Will Teacher Contract Bring D.C. Reward?
What About The Parents?
Teachers, City Reach Tentative Pact
Philanthropists Join School Reform Drive
Wanted: Great Teachers
“Class of 2026” Gets Started
Principal Keeps School On The Move
With National Push, Reform Talks Advance
Nice New School! Now Do Your Homework
Mayo Unveils Discipline Plan
Mayor Launches “School Change” Campaign
Reform Drive Snags “New Teacher” Team
Can He Work School Reform Magic?
Some Parental Non-Involvement Is OK, Too
Mayor: Close Failing Schools
Union Chief: Don’t Blame The Teachers
3-Tiered School Reform Comes Into Focus
At NAACP, Mayo Outlines School Reform
Post Created To Bring In School Reform
Board of Ed Assembles Legal Team

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Posted by: FIX THE SCHOOLS | October 28, 2009 12:30 PM

GREAT display of the kind of intensity and passion that our school leaders and teachers all need to close the gap!

Principal Nathan and her "lieutenants" are setting the bar high, AND with the use of data, also figuring out precisely how to get there.

Congratulations on your success thus far, and for your commitment to urgent, rapid continuous improvement!

Posted by: Rep. Pat Dillon [TypeKey Profile Page] | October 28, 2009 12:53 PM

Thank you for this story about the team at Davis. It goes beyond sound bites to show the good work that is being done, and must be done for the future of all our children.

Posted by: Josiah Brown [TypeKey Profile Page] | October 28, 2009 2:24 PM

It's good to see recognition for the team of colleagues at Davis Street School for their professional work on behalf of students, and to see this attention to the focus on reading instruction in particular.

Six (6) of those colleagues have been Fellows in the Yale-New Haven Teachers Institute, including Christine Elmore (in 14 different years), Waltrina Kirkland-Mullins (in 10 different years), and Stephanie Sheehan (three out of the past five years) in 2009. Thomas Holmes, Barbara Natale, and Lucia Rafala were Fellows in earlier years.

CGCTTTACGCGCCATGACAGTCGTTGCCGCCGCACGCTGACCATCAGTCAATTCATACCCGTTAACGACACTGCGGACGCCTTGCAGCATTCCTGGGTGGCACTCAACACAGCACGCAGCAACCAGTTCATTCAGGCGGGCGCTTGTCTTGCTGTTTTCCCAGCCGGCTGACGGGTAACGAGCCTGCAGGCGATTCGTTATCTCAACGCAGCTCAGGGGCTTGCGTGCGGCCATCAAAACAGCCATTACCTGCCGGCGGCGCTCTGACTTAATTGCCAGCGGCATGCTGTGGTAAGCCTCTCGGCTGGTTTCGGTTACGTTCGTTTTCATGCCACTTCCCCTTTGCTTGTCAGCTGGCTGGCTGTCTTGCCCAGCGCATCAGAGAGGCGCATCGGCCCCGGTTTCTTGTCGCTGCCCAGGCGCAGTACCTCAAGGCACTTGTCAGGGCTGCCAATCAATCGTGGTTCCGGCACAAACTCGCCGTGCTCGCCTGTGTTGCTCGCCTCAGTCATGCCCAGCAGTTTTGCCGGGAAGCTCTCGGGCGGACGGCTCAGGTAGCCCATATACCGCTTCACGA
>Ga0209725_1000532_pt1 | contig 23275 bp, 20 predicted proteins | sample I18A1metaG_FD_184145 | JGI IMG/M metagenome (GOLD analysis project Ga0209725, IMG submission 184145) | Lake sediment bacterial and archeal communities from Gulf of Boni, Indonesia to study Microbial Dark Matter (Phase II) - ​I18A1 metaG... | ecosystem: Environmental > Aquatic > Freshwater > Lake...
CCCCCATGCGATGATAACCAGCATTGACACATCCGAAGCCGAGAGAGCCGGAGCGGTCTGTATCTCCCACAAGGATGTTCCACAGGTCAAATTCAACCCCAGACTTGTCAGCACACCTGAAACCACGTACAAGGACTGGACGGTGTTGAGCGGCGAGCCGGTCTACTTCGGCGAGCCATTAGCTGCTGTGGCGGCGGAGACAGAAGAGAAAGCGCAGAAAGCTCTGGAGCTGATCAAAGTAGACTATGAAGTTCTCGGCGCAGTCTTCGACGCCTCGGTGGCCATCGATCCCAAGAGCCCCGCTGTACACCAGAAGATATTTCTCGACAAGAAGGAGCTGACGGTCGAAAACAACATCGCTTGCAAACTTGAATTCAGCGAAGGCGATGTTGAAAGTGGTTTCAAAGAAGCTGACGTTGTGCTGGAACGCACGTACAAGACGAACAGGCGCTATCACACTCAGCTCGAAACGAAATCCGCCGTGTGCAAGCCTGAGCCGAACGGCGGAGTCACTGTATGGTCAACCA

In 2009, both Waltrina Kirkland-Mullins and Stephanie Sheehan were Fellows in a seminar on "Science and Engineering in the Kitchen" led by Eric Dufresne, who has faculty appointments in mechanical engineering, chemical engineering, physics, and cell biology at Yale. Both Fellows developed interdisciplinary curriculum units to foster student learning of math and social studies, as well as science. Literacy instruction is always integral in these elementary-grades teachers' classrooms and in their unit plans.

Christine Elmore participated and wrote a unit in a seminar on "The Modern World in Literature and the Arts," led by Pericles Lewis, professor of English and of comparative literature.

Another of the Institute's 2009 seminars addressed teachers' development of curriculum units and strategies targeting reading and writing instruction. Professor of English Janice Carlisle led that seminar, on "Writing, Knowing, Seeing."

In introducing the volume of curriculum units, Janice Carlisle (who has directed writing instruction in the Yale College English Department and teaches undergraduate courses in "Reading and Writing Argument") said,

“How does writing help us know what we see? By considering the theoretical bases of that question, Fellows in this seminar developed curriculum units that explore its practical implications. . . . Units collected here fall into three distinct, but often overlapping groups. Many specific topics are broached again and again: the role of visualization in reading and writing, the relation between word and image, and the power of visual materials to motivate students to talk and write in analytically productive ways.”

For example, Deirdre Prisco of Edgewood School employs findings of cognitive science while incorporating visual journaling, arguing that allowing students to create images is a way of helping them use words. ESL teacher Ekaterina Barkhatova of Troup School presents “An Interdisciplinary Writing Unit for Bilingual Students” using photographs depicting migration and immigration. Two of the units concern Shakespeare, including that by Leszek Ward of New Haven Academy. He focuses on The Tempest to engage such diverse issues as forgiveness, criminality, and cross-cultural misunderstandings, while Melissa Dailey of Sound School considers Hamlet and Macbeth.